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Getting To Know Elena Dementieva
Whose idea was it to get you into tennis?
My mother’s. She enjoyed playing tennis as an amateur. She wasn’t playing professionally because she started way too late. We made our debut with my brother Vsevolod at Spartak Club and were coached by Rauza Islanova (the mother and first coach of Marat Safin). We ended up at Spartak because we were turned down at Dynamo and the Central Red Army Club (CSKA), so Spartak was our last-ditch attempt. And they accepted me.

At what age did you start playing?
At age seven. I practised with Islanova for three years. She was my first coach and I keep good memories of my time with her even though I had to part with her. She was very tough on us, but she educated us and forged our sports character. This desire to fight till the end was inherited from her, because she was tough and preserved strict sports-like discipline.

Did your path somehow cross with the new star of Russian men’s tennis, Marat Safin, as a practice partner or something?
Of course. But not as a practice partner – he always practised separately. But we were all members of one group and had a good time together.

Why did you leave Islanova?
When a coach has her own children playing tennis, especially on such a high level, it is obvious that she can’t pay as much attention to other children. Plus, we had a big group. So we realized that the attention was focused on Marat, then on his sister Dinara.

An Olympic medal is more important to you than a Grand Slam title?
Yes, exactly. I am choosing the Olympics because this is the tournament you will remember all your life, probably the only Olympic tournament I will ever play. I don’t know whether I will play another Olympic tournament. You never know what the future has in store, nobody knows. The Grand Slam tournaments follow each other, but when you play at the Olympics, you have a different feeling.

How did you end up marching in the very first row of the Russian national team at the opening ceremony in Sydney? Whose idea was it? Somebody must have thought, Hey, Russia must have a pretty face in the front row of the team.
(Laughter) It was a very funny story. On the eve of the opening ceremony, Alexander Kalivod (general secretary of the Russian Tennis Federation) comes up to me and says, “Lena, what do you say to a proposal to follow the flag?” I said, “Of course, I can.” I just didn’t realize what he meant. I thought we are all following the flag, right? But I didn’t realize I would be marching right after our flag bearer. So Kalivod said, “OK, deal.” And he ran away quickly. I assumed everybody refused to follow the flag. I would also have refused if I knew what he meant. And when we were all lined up before the ceremony, and they told me, “You are marching by the flag,” I was agape.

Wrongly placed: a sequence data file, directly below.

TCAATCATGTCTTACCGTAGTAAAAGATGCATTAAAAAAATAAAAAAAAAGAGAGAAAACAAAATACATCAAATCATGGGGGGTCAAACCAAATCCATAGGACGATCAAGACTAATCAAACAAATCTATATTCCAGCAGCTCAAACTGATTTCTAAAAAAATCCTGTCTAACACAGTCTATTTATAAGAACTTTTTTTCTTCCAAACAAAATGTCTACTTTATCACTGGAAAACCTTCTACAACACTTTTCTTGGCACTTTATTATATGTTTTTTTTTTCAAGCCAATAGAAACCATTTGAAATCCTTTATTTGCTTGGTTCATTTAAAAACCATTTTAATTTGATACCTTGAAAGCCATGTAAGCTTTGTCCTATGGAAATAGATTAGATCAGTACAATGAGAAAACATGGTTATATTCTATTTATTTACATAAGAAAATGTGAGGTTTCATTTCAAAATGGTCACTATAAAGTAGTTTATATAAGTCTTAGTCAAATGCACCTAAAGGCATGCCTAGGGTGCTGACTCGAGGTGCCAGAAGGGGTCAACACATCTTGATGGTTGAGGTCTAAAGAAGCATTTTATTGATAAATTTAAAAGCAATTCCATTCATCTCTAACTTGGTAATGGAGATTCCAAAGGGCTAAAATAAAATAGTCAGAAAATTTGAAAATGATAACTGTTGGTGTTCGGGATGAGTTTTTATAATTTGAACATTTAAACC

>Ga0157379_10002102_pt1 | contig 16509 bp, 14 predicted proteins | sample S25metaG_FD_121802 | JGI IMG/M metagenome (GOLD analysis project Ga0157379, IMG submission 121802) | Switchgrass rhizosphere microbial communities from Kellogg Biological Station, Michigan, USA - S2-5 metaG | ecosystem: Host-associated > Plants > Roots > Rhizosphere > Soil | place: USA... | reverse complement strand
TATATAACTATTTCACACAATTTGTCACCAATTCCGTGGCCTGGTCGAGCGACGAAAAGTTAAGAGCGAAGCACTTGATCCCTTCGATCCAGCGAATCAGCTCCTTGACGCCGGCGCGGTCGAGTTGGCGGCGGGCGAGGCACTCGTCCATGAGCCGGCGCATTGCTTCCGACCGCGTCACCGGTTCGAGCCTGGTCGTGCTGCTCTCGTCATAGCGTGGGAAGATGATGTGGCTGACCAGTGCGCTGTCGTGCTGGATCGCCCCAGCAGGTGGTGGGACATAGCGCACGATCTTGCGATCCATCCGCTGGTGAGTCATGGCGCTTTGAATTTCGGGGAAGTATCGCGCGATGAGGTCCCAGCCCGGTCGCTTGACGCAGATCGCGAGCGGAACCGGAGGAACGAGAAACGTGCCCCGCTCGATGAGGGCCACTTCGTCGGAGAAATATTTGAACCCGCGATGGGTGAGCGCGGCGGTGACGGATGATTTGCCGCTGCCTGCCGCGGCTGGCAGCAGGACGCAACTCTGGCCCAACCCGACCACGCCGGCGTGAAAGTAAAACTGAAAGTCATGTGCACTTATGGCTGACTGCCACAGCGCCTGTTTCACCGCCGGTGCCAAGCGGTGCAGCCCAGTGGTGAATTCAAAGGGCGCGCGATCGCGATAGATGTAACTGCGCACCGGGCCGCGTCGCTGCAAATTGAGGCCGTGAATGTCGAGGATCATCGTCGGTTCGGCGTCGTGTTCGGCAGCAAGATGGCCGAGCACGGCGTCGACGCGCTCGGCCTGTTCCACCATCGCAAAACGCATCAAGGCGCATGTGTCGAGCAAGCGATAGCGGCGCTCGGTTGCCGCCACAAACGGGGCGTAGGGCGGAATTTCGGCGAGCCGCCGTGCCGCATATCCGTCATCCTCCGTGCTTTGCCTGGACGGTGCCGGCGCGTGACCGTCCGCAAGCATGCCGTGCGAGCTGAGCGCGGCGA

So how did your family and friends react?
My mom was stunned when she saw me on TV. She didn’t know about it. She told me, “We were ready to look for you in the middle of the column, but then we saw you in the very front.”

The Olympics were indeed something special for you.
I was proud of following the flag, that inspired me. And then my roommate in the Olympic village was Irina Karavaeva, our gold medallist in the trampoline. This also inspired me. So I had many inspiring moments at the Olympics which boosted my morale. I am telling you – all these WTA tournaments will be erased from memory sooner or later but the Olympics will stay.

To whom do you owe your recent breakthrough in tennis?
Of course, to my mom.

Tell me more about your family.
I was born in Moscow. My mother, Verai, is travellng with me on the tour. She used to be a teacher in a college. My father, Vyacheslav, is an engineer and my elder brother, Vsevolod, is a student at the Baumansky Institute (a prestigious technical school in Moscow).

You graduated from a secondary school in Moscow and specialized in French?
Right. I graduated last year. My education came to a halt.

Do you plan to continue your education sometime later?
I would like to. Because the longer it drags on, the more time passes and the harder it will be for me to begin studying. It will be tough to go back to school when you are a grown-up. I would like to be working with languages. Initially I wanted to take up journalism but having met with so many journalists and having had so many contacts with the press, I gave up on the idea. I just realized it is not a job for me.

What about your hobbies, favorite pastimes?
I have little time left for those. I do collect cactuses and Svarowski figures – these crystal things.

Why cactuses?
(Laughter). Don’t know, but I kind of like them. They need little care. You leave, forget to water them, but they are still okay.

Two cats.